A consideration at smaller geometries is that uncertain timing/modeling for the 0.13-micron (and smaller) processes is no longer an issue that may break functionality. If the timing models are inaccurate, speed will be affected, but not function. Because QDI systems easily and naturally operate at independent frequencies, synchronization is only necessary on portions of the design as they communicate with one another.
QDI systems can also be easily used to bridge different synchronous clock domains to one another, the so-called Gals (globally asynchronous, locally synchronous) systems. Design reuse or improvement of clockless systems is trivial. The rate-independent nature of the designs means that blocks can be incrementally replaced or upgraded, and the surrounding blocks will automatically synchronize with the new element. There is no clock tree to resynthesize, no adjustment required to the block to be able to operate at the system's master frequency, etc.
Clockless design approaches aren't as difficult to use as they once were. While not supported as seamlessly as traditional synchronous systems, there are emerging sets of design tools supporting clockless designers. Although many approaches involve new languages or programming styles, not all are unfamiliar to clocked designers.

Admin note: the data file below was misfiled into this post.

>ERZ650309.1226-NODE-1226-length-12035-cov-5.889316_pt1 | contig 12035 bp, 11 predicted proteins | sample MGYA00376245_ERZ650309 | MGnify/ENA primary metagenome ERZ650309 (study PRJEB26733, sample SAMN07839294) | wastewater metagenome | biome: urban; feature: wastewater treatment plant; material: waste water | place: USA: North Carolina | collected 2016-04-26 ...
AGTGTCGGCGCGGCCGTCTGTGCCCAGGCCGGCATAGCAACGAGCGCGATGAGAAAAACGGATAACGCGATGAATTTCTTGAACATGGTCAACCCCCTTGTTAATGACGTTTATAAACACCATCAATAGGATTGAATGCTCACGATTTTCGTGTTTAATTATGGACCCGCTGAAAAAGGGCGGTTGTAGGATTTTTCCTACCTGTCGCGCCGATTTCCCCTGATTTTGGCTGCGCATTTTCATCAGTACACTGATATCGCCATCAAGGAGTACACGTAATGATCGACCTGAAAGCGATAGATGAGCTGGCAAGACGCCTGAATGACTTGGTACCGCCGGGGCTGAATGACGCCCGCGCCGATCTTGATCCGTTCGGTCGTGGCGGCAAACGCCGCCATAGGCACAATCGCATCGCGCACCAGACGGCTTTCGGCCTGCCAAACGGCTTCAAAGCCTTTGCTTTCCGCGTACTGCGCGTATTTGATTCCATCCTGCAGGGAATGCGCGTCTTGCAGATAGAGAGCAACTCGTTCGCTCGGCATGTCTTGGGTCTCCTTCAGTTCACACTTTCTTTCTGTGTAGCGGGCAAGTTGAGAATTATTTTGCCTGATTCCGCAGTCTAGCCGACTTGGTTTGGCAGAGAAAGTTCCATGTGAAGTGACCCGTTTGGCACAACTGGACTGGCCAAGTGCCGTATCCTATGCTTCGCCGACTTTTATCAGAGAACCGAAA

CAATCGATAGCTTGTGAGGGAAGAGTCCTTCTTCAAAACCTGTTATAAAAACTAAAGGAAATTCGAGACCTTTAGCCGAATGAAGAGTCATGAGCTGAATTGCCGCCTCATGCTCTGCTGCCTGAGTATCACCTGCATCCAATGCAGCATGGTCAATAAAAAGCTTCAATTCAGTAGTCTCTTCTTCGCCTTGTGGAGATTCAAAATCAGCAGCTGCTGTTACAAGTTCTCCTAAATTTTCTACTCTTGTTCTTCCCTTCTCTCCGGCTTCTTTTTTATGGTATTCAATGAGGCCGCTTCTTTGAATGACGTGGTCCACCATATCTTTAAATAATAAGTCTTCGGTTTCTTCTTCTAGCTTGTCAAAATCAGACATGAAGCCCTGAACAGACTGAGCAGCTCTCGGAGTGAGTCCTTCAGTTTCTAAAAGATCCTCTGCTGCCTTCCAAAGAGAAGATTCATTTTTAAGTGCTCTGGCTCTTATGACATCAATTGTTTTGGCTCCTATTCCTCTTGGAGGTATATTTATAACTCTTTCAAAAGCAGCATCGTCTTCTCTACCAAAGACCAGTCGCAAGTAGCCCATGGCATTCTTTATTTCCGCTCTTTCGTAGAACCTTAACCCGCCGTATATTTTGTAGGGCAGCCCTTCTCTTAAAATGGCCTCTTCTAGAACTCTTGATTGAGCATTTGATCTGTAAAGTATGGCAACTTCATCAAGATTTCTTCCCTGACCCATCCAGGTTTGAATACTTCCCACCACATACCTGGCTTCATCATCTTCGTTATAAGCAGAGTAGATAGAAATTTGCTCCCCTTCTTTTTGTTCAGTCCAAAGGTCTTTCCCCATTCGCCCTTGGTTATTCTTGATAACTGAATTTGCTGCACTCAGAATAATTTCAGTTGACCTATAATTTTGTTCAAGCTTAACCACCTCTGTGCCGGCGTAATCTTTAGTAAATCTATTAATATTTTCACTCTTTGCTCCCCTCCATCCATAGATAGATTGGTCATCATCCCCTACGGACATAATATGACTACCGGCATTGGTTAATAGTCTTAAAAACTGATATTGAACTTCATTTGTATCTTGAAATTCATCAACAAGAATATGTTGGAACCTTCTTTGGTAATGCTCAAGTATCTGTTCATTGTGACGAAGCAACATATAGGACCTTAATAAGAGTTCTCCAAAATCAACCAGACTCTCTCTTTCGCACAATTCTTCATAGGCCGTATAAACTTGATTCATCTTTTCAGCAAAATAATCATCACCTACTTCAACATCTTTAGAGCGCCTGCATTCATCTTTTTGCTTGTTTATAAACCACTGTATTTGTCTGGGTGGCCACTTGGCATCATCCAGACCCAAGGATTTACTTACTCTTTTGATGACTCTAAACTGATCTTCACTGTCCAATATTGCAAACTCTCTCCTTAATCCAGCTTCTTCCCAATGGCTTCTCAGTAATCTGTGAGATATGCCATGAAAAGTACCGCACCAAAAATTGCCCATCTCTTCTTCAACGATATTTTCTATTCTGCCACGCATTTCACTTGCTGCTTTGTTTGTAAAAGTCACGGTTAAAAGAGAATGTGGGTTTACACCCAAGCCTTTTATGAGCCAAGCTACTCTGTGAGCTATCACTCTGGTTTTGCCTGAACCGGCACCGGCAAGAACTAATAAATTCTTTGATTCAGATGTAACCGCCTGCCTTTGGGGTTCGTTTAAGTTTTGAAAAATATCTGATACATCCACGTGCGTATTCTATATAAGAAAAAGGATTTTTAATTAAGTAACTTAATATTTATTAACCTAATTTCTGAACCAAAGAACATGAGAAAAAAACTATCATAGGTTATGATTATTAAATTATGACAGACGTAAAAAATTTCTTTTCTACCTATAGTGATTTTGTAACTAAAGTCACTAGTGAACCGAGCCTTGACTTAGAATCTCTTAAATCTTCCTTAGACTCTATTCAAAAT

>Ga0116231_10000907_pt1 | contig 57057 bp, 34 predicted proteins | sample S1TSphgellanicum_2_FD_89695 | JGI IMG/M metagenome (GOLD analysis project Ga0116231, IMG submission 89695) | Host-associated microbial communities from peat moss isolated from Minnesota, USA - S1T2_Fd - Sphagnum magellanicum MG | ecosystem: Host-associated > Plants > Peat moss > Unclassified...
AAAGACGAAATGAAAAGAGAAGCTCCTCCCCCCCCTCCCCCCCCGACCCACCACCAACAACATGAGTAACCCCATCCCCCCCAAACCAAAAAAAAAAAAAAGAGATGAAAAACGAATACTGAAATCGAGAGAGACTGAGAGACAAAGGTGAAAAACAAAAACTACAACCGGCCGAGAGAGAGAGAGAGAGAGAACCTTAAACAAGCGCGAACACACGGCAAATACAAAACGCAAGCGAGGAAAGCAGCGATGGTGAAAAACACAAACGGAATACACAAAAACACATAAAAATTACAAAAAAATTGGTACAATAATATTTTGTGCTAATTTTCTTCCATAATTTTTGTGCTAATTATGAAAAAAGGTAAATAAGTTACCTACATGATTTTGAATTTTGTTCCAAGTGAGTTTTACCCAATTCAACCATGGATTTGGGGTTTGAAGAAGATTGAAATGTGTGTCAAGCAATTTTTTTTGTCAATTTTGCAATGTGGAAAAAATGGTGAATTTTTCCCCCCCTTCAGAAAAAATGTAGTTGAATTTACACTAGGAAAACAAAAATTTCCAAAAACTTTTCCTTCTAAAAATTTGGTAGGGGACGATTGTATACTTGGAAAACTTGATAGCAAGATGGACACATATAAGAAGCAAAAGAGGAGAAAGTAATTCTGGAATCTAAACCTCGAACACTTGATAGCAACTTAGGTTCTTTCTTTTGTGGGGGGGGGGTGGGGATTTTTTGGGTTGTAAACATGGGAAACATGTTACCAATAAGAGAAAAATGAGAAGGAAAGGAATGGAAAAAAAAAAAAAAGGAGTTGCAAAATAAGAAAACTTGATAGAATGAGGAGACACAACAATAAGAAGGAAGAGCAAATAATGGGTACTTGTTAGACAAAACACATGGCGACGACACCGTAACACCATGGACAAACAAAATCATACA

The clockless design approach we use at Theseus is called Null Convention Logic and is based on VHDL for RTL design entry and simulation.
Designers write code similar to what they are familiar with in clocked designs; a commercial synthesis tool, such as Design Compiler from Synopsys Inc. (Mountain View, Calif.) or Merlin from FTL Systems Inc. (Rochester, Minn.) is used to synthesize the gate-level circuits, which can then be placed and routed. Some of the current limitations associated with this approach are being addressed through enhancements to the VHDL language and are being considered for adoption as changes by the IEEE VHDL steering committee, as part of the VHDL-2004 specification process.
The same approach has been used by Honeywell International (Morristown, N.J.) and by Medtronic Inc. (Minneapolis) in embedded medical applications. Theseus designers have used Null Convention Logic to develop more than 20 first-pass ASICs, including the HCL08GP32 microcontroller, a clockless, low-power version of Motorola Inc.'s forthcoming 8-bit HCS08 microcontroller core.
Ryan Jorgenson is vice president of engineering at Theseus Logic Inc. (Orlando, Fla.).